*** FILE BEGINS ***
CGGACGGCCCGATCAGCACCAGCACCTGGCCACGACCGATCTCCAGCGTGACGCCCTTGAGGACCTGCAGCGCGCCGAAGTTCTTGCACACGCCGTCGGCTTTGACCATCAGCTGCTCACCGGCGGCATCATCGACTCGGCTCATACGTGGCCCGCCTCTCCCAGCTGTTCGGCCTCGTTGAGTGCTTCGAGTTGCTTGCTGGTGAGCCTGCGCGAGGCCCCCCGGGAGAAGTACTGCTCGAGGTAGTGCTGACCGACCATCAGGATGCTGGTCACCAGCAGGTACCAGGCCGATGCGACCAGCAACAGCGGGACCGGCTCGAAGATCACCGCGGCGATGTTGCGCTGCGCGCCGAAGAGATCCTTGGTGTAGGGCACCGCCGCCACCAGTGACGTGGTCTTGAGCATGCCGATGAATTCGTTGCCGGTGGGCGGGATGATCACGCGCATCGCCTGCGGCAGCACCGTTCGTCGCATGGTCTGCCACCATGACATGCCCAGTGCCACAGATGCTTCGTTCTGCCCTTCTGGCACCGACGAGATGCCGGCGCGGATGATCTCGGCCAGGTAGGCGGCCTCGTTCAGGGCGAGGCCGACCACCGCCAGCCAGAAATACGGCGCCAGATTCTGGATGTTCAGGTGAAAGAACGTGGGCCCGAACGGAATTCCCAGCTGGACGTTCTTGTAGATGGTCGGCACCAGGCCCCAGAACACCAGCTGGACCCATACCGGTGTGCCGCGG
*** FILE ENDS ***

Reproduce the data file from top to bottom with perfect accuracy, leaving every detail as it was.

CGGACGGCCCGATCAGCACCAGCACCTGGCCACGACCGATCTCCAGCGTGACGCCCTTGAGGACCTGCAGCGCGCCGAAGTTCTTGCACACGCCGTCGGCTTTGACCATCAGCTGCTCACCGGCGGCATCATCGACTCGGCTCATACGTGGCCCGCCTCTCCCAGCTGTTCGGCCTCGTTGAGTGCTTCGAGTTGCTTGCTGGTGAGCCTGCGCGAGGCCCCCCGGGAGAAGTACTGCTCGAGGTAGTGCTGACCGACCATCAGGATGCTGGTCACCAGCAGGTACCAGGCCGATGCGACCAGCAACAGCGGGACCGGCTCGAAGATCACCGCGGCGATGTTGCGCTGCGCGCCGAAGAGATCCTTGGTGTAGGGCACCGCCGCCACCAGTGACGTGGTCTTGAGCATGCCGATGAATTCGTTGCCGGTGGGCGGGATGATCACGCGCATCGCCTGCGGCAGCACCGTTCGTCGCATGGTCTGCCACCATGACATGCCCAGTGCCACAGATGCTTCGTTCTGCCCTTCTGGCACCGACGAGATGCCGGCGCGGATGATCTCGGCCAGGTAGGCGGCCTCGTTCAGGGCGAGGCCGACCACCGCCAGCCAGAAATACGGCGCCAGATTCTGGATGTTCAGGTGAAAGAACGTGGGCCCGAACGGAATTCCCAGCTGGACGTTCTTGTAGATGGTCGGCACCAGGCCCCAGAACACCAGCTGGACCCATACCGGTGTGCCGCGG